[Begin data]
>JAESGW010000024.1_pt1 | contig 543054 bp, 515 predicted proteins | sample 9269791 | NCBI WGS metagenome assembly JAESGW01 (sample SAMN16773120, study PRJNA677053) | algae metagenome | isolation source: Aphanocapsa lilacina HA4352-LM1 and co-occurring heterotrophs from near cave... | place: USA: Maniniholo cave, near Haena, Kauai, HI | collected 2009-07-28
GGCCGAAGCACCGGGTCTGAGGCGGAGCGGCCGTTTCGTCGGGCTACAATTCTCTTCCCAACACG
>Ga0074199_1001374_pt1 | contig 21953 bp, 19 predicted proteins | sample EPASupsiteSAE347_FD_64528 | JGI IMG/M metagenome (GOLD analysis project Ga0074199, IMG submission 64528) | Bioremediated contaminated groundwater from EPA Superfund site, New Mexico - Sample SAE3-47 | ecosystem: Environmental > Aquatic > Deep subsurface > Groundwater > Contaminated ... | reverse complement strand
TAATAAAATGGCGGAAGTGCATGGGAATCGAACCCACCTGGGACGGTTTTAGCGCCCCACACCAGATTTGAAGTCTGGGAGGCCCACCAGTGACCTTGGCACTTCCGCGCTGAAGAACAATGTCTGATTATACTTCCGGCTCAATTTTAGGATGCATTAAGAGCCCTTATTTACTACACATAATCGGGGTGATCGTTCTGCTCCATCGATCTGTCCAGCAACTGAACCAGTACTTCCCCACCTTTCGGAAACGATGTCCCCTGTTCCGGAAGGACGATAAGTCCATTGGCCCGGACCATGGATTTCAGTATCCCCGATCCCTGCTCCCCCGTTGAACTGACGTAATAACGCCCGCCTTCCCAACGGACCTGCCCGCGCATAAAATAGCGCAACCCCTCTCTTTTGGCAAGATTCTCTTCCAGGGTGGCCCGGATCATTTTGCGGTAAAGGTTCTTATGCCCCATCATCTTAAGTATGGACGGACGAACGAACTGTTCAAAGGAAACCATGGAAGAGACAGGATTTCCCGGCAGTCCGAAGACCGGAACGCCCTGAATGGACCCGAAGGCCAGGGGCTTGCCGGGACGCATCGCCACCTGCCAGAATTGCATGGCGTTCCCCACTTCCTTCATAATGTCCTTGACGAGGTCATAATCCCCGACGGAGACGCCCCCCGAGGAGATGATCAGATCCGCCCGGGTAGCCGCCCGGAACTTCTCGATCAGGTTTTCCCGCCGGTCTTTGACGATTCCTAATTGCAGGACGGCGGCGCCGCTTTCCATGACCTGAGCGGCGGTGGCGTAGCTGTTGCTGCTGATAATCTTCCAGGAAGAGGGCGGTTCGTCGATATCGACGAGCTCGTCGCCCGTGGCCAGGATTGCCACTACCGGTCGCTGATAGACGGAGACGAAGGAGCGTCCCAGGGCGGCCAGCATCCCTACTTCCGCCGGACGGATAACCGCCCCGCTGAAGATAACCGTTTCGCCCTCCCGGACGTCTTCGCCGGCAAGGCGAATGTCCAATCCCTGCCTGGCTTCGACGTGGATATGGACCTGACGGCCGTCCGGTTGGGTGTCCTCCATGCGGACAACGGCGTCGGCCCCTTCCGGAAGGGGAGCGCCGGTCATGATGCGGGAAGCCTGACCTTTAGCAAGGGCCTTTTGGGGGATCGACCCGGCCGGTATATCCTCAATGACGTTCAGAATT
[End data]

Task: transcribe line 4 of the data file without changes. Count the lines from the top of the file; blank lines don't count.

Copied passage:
TAATAAAATGGCGGAAGTGCATGGGAATCGAACCCACCTGGGACGGTTTTAGCGCCCCACACCAGATTTGAAGTCTGGGAGGCCCACCAGTGACCTTGGCACTTCCGCGCTGAAGAACAATGTCTGATTATACTTCCGGCTCAATTTTAGGATGCATTAAGAGCCCTTATTTACTACACATAATCGGGGTGATCGTTCTGCTCCATCGATCTGTCCAGCAACTGAACCAGTACTTCCCCACCTTTCGGAAACGATGTCCCCTGTTCCGGAAGGACGATAAGTCCATTGGCCCGGACCATGGATTTCAGTATCCCCGATCCCTGCTCCCCCGTTGAACTGACGTAATAACGCCCGCCTTCCCAACGGACCTGCCCGCGCATAAAATAGCGCAACCCCTCTCTTTTGGCAAGATTCTCTTCCAGGGTGGCCCGGATCATTTTGCGGTAAAGGTTCTTATGCCCCATCATCTTAAGTATGGACGGACGAACGAACTGTTCAAAGGAAACCATGGAAGAGACAGGATTTCCCGGCAGTCCGAAGACCGGAACGCCCTGAATGGACCCGAAGGCCAGGGGCTTGCCGGGACGCATCGCCACCTGCCAGAATTGCATGGCGTTCCCCACTTCCTTCATAATGTCCTTGACGAGGTCATAATCCCCGACGGAGACGCCCCCCGAGGAGATGATCAGATCCGCCCGGGTAGCCGCCCGGAACTTCTCGATCAGGTTTTCCCGCCGGTCTTTGACGATTCCTAATTGCAGGACGGCGGCGCCGCTTTCCATGACCTGAGCGGCGGTGGCGTAGCTGTTGCTGCTGATAATCTTCCAGGAAGAGGGCGGTTCGTCGATATCGACGAGCTCGTCGCCCGTGGCCAGGATTGCCACTACCGGTCGCTGATAGACGGAGACGAAGGAGCGTCCCAGGGCGGCCAGCATCCCTACTTCCGCCGGACGGATAACCGCCCCGCTGAAGATAACCGTTTCGCCCTCCCGGACGTCTTCGCCGGCAAGGCGAATGTCCAATCCCTGCCTGGCTTCGACGTGGATATGGACCTGACGGCCGTCCGGTTGGGTGTCCTCCATGCGGACAACGGCGTCGGCCCCTTCCGGAAGGGGAGCGCCGGTCATGATGCGGGAAGCCTGACCTTTAGCAAGGGCCTTTTGGGGGATCGACCCGGCCGGTATATCCTCAATGACGTTCAGAATT